Here we see a big difference in the way he speaks. He's much ruder in the Chuang Yi release who I'll admit,  like bestowing accents upon people as you may have guessed from previous panels. It changes the tone of the scene. Amusing to some, annoying to others.

The Governor
While I had trouble finding the katakana for the innkeeper, I did manage to find the governors (ヨキ). When spelt as romanji 'ヨ' means 'yo' and キ means 'ki'so I don't have a clue where the 'r' came from. Looks like Viz triumphs this time.

The Hijackers
According to the information gathered (from Wikipedia), the katakana for the extremist's name (バルド) is spelt as Barudo, when converted to romaji. I wish they'd both left it as Barudo, it sounds more like an extremist to me. Chuang Yi was once again way off the mark, though at least they made him sound dangerous.

Viz's Censorship
Viz censors manga. We all know that. How much? Only someone with a copy of the Japanese release could tell us.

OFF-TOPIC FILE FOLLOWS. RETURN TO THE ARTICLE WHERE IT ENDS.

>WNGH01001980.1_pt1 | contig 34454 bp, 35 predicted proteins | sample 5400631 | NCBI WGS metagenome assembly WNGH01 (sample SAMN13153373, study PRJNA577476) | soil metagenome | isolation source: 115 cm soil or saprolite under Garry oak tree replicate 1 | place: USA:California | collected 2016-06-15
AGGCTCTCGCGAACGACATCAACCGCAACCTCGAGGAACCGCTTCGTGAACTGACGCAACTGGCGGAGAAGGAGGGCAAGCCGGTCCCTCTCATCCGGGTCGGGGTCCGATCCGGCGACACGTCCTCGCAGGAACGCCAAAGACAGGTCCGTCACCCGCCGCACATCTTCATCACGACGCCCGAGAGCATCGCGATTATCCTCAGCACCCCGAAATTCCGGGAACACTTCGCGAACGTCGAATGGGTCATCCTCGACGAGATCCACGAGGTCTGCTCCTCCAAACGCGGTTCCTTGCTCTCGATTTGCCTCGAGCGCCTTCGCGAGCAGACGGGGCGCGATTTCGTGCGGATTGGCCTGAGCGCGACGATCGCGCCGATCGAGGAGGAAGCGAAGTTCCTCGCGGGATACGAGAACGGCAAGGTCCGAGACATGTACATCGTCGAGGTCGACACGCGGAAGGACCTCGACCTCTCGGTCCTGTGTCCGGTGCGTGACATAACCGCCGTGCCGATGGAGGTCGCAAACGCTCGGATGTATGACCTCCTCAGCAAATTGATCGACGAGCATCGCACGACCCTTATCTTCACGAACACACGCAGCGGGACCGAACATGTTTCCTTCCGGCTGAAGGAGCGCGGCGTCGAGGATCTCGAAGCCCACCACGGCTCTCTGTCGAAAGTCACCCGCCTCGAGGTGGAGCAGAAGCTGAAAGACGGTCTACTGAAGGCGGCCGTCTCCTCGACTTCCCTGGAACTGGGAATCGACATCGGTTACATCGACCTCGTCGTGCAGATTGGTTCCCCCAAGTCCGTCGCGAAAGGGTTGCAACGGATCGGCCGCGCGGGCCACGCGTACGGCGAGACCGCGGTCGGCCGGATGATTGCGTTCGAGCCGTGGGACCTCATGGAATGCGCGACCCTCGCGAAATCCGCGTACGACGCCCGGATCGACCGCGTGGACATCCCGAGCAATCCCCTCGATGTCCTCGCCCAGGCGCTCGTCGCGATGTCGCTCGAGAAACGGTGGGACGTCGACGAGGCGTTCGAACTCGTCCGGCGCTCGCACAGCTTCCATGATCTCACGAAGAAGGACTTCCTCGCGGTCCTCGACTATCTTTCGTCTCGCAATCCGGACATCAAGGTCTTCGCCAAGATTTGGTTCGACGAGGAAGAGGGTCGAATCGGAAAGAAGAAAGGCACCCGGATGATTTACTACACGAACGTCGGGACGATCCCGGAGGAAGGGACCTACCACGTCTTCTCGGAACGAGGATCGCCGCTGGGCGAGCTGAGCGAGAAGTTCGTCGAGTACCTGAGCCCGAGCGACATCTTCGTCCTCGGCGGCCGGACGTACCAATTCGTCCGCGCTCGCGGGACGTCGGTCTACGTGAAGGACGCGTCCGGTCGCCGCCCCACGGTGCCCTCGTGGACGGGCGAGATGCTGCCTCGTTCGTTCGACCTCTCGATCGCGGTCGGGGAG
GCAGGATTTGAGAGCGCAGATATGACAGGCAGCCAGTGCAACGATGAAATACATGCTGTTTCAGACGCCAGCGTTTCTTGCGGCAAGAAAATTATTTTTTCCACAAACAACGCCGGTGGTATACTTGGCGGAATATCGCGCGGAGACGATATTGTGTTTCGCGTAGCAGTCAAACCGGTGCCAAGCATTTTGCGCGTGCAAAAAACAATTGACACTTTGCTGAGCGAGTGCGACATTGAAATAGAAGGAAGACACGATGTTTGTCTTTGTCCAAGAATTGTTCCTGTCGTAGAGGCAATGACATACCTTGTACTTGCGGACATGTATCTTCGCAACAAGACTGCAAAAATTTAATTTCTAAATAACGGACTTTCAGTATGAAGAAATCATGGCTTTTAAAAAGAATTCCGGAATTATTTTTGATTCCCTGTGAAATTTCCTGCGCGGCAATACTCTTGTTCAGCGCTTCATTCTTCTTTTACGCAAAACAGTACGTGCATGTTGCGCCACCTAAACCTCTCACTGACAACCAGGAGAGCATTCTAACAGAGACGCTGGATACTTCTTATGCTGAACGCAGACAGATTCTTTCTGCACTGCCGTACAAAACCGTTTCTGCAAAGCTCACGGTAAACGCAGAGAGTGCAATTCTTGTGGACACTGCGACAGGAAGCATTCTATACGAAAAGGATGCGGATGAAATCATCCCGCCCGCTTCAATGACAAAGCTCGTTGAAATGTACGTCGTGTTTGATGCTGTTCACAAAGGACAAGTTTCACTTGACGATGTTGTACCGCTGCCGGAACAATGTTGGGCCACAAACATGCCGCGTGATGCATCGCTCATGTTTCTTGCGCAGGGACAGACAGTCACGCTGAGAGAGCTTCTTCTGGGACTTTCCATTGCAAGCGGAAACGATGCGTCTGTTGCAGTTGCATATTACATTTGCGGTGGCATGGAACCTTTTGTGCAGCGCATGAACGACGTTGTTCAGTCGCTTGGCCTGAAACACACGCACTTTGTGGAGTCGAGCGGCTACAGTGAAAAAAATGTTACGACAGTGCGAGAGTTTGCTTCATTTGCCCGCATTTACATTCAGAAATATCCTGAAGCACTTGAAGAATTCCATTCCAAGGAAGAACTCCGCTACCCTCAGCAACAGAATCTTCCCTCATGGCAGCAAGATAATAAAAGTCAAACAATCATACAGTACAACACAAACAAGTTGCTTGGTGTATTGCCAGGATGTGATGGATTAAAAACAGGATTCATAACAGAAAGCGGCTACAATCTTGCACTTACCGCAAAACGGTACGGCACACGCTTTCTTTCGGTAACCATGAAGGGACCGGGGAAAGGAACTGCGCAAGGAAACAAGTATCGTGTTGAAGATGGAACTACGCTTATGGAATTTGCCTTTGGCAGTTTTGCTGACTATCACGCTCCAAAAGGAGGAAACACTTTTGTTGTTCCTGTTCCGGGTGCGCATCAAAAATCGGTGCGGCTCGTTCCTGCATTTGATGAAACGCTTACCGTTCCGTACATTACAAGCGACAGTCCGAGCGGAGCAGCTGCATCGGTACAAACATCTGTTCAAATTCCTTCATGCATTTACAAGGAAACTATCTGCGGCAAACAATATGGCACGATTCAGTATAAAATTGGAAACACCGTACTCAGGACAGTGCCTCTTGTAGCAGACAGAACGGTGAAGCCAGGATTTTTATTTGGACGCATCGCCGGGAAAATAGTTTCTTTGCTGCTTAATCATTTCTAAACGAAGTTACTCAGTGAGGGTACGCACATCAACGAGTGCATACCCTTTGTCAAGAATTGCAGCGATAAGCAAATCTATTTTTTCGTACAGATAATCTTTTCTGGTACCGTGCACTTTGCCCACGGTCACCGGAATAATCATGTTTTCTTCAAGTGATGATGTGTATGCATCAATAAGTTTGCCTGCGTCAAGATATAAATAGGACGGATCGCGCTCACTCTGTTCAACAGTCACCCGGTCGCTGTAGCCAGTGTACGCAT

Chuang Yi's Cliches
When comparing different translations, the dialogue is bound to be phrased differently, but it seems to go a step further in Chuang Yi's release that is only vaguely saying the same thing. When I opened up my copy of the Chuang Yi's volume 1, I was expecting to read a different variation of the same dialogue, but what I found...
I mean, seriously, does that even work?!
and in some cases, don't make that much sense to me (see below). In my mind, this causes the story to lose some of its unique flavours.

I'm under the impression that Viz may have done a straight translation, while Chuang Yi interpreted their dialogue to the same meaning, but not as literal. Thinking about this over and over frustrated me so much that I actually went and checked a scanlation, which I found tended to agree with Viz most of the time.

Story Inaccuracies

While I found little to no typos in either release, there are a few inaccuracies that didn't fail to cause a raised eyebrow here and there. Let's begin with Chuang Yi.

 The barman refers to Ed as an 'alchemist of legend'. Odd thing to say as Ed's only been a state alchemist for about 3 years if I've got the timeline right. You could argue that the barman was being overdramatic because word about him has spread so fast, but that might be thinking about it too hard.